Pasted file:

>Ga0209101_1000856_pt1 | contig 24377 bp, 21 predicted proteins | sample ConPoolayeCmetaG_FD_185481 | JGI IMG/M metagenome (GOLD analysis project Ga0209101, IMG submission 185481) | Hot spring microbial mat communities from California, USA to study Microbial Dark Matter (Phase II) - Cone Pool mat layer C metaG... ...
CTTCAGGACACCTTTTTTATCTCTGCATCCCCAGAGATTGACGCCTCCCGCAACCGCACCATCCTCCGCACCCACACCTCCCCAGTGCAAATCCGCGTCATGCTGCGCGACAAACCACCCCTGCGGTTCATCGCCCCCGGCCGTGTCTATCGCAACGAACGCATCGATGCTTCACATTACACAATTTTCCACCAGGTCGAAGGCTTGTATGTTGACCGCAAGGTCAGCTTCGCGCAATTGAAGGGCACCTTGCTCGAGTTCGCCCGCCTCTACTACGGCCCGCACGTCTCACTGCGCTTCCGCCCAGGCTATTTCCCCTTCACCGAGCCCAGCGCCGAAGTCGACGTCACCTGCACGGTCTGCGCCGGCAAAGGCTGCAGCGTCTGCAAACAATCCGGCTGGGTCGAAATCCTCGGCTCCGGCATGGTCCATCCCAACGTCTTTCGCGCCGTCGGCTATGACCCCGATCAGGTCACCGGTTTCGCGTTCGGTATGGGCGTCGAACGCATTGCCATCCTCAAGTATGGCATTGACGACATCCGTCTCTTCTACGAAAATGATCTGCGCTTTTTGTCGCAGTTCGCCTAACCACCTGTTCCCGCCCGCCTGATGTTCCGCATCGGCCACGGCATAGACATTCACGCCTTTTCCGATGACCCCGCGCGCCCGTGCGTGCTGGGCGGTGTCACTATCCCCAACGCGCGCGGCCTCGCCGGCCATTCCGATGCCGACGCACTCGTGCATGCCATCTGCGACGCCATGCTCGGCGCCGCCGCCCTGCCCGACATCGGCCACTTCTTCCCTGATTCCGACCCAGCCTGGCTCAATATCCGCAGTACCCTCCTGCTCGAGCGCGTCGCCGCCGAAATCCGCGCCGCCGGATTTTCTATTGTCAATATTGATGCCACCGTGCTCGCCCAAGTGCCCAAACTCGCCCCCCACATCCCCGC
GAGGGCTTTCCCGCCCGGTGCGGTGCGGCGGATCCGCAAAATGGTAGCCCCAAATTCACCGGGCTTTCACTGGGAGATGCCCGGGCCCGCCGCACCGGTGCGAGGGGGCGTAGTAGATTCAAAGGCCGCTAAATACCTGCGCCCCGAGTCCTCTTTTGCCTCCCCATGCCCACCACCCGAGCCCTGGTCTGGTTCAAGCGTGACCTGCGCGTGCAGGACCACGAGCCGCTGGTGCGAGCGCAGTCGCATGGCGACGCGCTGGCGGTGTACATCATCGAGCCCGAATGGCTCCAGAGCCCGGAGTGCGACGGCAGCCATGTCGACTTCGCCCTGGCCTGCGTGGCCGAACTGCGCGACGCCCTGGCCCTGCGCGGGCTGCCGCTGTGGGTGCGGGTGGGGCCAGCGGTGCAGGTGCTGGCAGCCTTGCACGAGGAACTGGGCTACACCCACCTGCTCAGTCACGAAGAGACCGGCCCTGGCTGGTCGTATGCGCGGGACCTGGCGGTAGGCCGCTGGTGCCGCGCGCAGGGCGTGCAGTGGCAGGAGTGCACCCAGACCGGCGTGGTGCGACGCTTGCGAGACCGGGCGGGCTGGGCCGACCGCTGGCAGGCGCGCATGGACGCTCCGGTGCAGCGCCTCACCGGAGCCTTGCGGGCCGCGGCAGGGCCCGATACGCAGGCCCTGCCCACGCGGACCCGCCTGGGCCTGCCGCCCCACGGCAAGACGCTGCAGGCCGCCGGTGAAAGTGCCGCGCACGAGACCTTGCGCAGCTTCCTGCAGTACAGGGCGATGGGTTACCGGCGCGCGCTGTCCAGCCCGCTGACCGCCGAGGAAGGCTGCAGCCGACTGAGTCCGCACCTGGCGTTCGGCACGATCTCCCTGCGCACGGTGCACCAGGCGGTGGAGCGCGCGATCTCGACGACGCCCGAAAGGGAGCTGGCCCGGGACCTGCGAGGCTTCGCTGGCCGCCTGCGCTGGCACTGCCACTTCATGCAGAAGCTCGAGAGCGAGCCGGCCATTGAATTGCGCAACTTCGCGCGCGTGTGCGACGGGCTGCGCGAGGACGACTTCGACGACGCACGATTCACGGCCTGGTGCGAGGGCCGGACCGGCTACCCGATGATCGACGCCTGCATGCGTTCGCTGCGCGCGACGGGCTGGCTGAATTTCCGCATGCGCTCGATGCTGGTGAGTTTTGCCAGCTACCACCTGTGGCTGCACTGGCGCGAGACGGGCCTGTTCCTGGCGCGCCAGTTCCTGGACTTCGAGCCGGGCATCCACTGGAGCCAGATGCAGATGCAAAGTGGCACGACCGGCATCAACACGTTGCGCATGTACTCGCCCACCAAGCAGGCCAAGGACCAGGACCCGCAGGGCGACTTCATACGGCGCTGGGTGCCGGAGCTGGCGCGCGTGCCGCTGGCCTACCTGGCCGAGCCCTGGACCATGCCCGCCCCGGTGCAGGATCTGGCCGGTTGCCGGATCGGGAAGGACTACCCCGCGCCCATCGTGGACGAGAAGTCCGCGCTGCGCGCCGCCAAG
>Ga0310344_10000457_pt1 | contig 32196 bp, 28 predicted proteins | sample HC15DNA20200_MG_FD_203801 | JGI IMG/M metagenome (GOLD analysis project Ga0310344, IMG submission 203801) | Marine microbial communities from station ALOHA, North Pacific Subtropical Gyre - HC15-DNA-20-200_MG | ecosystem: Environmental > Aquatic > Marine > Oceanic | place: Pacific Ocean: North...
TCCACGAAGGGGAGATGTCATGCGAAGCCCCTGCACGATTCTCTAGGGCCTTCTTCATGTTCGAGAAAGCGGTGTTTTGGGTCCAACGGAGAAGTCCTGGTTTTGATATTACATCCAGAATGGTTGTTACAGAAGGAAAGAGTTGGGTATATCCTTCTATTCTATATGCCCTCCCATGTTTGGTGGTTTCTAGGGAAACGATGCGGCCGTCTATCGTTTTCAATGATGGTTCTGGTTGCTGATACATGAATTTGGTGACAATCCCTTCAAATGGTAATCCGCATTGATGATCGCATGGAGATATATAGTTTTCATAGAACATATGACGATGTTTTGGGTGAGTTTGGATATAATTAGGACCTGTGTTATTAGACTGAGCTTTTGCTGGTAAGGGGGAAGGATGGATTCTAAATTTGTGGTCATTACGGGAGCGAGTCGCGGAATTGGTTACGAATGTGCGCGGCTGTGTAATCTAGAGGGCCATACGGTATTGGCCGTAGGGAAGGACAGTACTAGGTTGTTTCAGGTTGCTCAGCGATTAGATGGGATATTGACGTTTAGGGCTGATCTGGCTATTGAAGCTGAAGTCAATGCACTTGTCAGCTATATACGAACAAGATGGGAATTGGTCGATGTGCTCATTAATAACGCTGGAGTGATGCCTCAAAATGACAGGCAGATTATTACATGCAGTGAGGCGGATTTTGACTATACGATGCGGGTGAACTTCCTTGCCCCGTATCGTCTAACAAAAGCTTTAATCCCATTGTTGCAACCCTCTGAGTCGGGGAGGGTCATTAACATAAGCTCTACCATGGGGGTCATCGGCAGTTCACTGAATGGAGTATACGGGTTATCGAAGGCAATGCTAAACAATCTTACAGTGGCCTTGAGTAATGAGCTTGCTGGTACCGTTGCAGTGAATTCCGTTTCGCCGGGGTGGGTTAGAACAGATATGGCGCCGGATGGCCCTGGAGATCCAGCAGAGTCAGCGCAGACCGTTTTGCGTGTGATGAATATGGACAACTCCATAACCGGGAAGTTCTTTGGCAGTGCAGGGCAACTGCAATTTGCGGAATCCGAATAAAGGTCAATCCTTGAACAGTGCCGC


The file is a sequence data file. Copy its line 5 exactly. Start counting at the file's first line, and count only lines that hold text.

TCCACGAAGGGGAGATGTCATGCGAAGCCCCTGCACGATTCTCTAGGGCCTTCTTCATGTTCGAGAAAGCGGTGTTTTGGGTCCAACGGAGAAGTCCTGGTTTTGATATTACATCCAGAATGGTTGTTACAGAAGGAAAGAGTTGGGTATATCCTTCTATTCTATATGCCCTCCCATGTTTGGTGGTTTCTAGGGAAACGATGCGGCCGTCTATCGTTTTCAATGATGGTTCTGGTTGCTGATACATGAATTTGGTGACAATCCCTTCAAATGGTAATCCGCATTGATGATCGCATGGAGATATATAGTTTTCATAGAACATATGACGATGTTTTGGGTGAGTTTGGATATAATTAGGACCTGTGTTATTAGACTGAGCTTTTGCTGGTAAGGGGGAAGGATGGATTCTAAATTTGTGGTCATTACGGGAGCGAGTCGCGGAATTGGTTACGAATGTGCGCGGCTGTGTAATCTAGAGGGCCATACGGTATTGGCCGTAGGGAAGGACAGTACTAGGTTGTTTCAGGTTGCTCAGCGATTAGATGGGATATTGACGTTTAGGGCTGATCTGGCTATTGAAGCTGAAGTCAATGCACTTGTCAGCTATATACGAACAAGATGGGAATTGGTCGATGTGCTCATTAATAACGCTGGAGTGATGCCTCAAAATGACAGGCAGATTATTACATGCAGTGAGGCGGATTTTGACTATACGATGCGGGTGAACTTCCTTGCCCCGTATCGTCTAACAAAAGCTTTAATCCCATTGTTGCAACCCTCTGAGTCGGGGAGGGTCATTAACATAAGCTCTACCATGGGGGTCATCGGCAGTTCACTGAATGGAGTATACGGGTTATCGAAGGCAATGCTAAACAATCTTACAGTGGCCTTGAGTAATGAGCTTGCTGGTACCGTTGCAGTGAATTCCGTTTCGCCGGGGTGGGTTAGAACAGATATGGCGCCGGATGGCCCTGGAGATCCAGCAGAGTCAGCGCAGACCGTTTTGCGTGTGATGAATATGGACAACTCCATAACCGGGAAGTTCTTTGGCAGTGCAGGGCAACTGCAATTTGCGGAATCCGAATAAAGGTCAATCCTTGAACAGTGCCGC